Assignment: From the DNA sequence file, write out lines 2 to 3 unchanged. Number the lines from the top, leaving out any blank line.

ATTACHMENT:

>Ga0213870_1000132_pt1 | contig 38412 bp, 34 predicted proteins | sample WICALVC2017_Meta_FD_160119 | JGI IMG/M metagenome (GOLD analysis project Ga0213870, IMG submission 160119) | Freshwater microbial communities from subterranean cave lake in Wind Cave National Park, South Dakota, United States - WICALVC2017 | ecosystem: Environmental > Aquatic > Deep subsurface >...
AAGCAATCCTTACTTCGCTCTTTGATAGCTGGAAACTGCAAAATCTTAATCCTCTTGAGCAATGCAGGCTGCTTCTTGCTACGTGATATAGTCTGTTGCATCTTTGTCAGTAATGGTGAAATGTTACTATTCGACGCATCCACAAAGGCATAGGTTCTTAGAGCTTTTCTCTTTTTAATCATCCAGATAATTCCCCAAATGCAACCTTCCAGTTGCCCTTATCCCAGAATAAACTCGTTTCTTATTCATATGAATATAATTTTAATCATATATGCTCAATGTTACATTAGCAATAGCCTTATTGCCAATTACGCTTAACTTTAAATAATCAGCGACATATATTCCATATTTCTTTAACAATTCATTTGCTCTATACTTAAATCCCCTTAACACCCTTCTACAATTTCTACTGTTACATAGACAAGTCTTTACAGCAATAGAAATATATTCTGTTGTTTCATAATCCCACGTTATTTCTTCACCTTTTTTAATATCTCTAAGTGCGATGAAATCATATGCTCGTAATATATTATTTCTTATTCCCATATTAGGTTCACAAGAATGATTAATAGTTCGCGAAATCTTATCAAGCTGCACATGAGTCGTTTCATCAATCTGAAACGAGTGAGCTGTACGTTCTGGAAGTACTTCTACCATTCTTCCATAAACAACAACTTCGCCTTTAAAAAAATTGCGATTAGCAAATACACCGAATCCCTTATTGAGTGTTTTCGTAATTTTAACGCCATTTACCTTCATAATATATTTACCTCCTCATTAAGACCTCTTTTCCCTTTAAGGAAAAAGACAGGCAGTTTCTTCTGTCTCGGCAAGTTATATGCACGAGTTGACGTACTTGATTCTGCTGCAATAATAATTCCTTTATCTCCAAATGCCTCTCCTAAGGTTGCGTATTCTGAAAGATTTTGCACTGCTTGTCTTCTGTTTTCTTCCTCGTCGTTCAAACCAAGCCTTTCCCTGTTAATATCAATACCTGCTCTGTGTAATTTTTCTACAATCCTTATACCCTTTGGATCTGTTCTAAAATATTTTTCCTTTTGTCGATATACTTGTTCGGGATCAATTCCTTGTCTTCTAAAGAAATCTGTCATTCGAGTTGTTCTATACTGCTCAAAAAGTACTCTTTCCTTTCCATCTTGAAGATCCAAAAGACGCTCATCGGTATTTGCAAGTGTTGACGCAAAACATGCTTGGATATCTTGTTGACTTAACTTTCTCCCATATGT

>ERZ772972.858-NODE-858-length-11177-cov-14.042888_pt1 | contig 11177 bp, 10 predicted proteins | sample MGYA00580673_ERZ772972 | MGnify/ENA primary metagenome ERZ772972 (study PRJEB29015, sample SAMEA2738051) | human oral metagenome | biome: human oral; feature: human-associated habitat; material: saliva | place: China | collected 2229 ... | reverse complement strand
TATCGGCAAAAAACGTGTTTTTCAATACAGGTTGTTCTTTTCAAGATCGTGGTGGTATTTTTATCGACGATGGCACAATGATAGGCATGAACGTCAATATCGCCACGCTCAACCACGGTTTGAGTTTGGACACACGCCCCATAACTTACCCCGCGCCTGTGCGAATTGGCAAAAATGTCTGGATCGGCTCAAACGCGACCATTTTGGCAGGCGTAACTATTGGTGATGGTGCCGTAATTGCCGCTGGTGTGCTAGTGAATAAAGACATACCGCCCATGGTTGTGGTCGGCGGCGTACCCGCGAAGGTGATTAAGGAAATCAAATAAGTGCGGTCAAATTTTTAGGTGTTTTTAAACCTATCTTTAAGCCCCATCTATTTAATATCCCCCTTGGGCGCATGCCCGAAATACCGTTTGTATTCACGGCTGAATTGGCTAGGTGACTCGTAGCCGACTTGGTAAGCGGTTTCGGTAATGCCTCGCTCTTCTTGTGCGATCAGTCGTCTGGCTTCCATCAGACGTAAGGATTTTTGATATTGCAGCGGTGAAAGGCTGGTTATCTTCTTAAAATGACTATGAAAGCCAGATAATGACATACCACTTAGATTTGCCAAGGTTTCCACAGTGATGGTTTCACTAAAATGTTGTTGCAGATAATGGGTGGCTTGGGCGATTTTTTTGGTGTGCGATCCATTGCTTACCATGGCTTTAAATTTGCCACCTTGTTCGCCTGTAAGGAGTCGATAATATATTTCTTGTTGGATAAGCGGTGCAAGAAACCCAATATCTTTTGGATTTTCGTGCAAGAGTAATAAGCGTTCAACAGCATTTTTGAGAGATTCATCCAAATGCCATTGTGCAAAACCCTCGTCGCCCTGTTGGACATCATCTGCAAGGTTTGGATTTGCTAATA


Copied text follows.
AAGCAATCCTTACTTCGCTCTTTGATAGCTGGAAACTGCAAAATCTTAATCCTCTTGAGCAATGCAGGCTGCTTCTTGCTACGTGATATAGTCTGTTGCATCTTTGTCAGTAATGGTGAAATGTTACTATTCGACGCATCCACAAAGGCATAGGTTCTTAGAGCTTTTCTCTTTTTAATCATCCAGATAATTCCCCAAATGCAACCTTCCAGTTGCCCTTATCCCAGAATAAACTCGTTTCTTATTCATATGAATATAATTTTAATCATATATGCTCAATGTTACATTAGCAATAGCCTTATTGCCAATTACGCTTAACTTTAAATAATCAGCGACATATATTCCATATTTCTTTAACAATTCATTTGCTCTATACTTAAATCCCCTTAACACCCTTCTACAATTTCTACTGTTACATAGACAAGTCTTTACAGCAATAGAAATATATTCTGTTGTTTCATAATCCCACGTTATTTCTTCACCTTTTTTAATATCTCTAAGTGCGATGAAATCATATGCTCGTAATATATTATTTCTTATTCCCATATTAGGTTCACAAGAATGATTAATAGTTCGCGAAATCTTATCAAGCTGCACATGAGTCGTTTCATCAATCTGAAACGAGTGAGCTGTACGTTCTGGAAGTACTTCTACCATTCTTCCATAAACAACAACTTCGCCTTTAAAAAAATTGCGATTAGCAAATACACCGAATCCCTTATTGAGTGTTTTCGTAATTTTAACGCCATTTACCTTCATAATATATTTACCTCCTCATTAAGACCTCTTTTCCCTTTAAGGAAAAAGACAGGCAGTTTCTTCTGTCTCGGCAAGTTATATGCACGAGTTGACGTACTTGATTCTGCTGCAATAATAATTCCTTTATCTCCAAATGCCTCTCCTAAGGTTGCGTATTCTGAAAGATTTTGCACTGCTTGTCTTCTGTTTTCTTCCTCGTCGTTCAAACCAAGCCTTTCCCTGTTAATATCAATACCTGCTCTGTGTAATTTTTCTACAATCCTTATACCCTTTGGATCTGTTCTAAAATATTTTTCCTTTTGTCGATATACTTGTTCGGGATCAATTCCTTGTCTTCTAAAGAAATCTGTCATTCGAGTTGTTCTATACTGCTCAAAAAGTACTCTTTCCTTTCCATCTTGAAGATCCAAAAGACGCTCATCGGTATTTGCAAGTGTTGACGCAAAACATGCTTGGATATCTTGTTGACTTAACTTTCTCCCATATGT

>ERZ772972.858-NODE-858-length-11177-cov-14.042888_pt1 | contig 11177 bp, 10 predicted proteins | sample MGYA00580673_ERZ772972 | MGnify/ENA primary metagenome ERZ772972 (study PRJEB29015, sample SAMEA2738051) | human oral metagenome | biome: human oral; feature: human-associated habitat; material: saliva | place: China | collected 2229 ... | reverse complement strand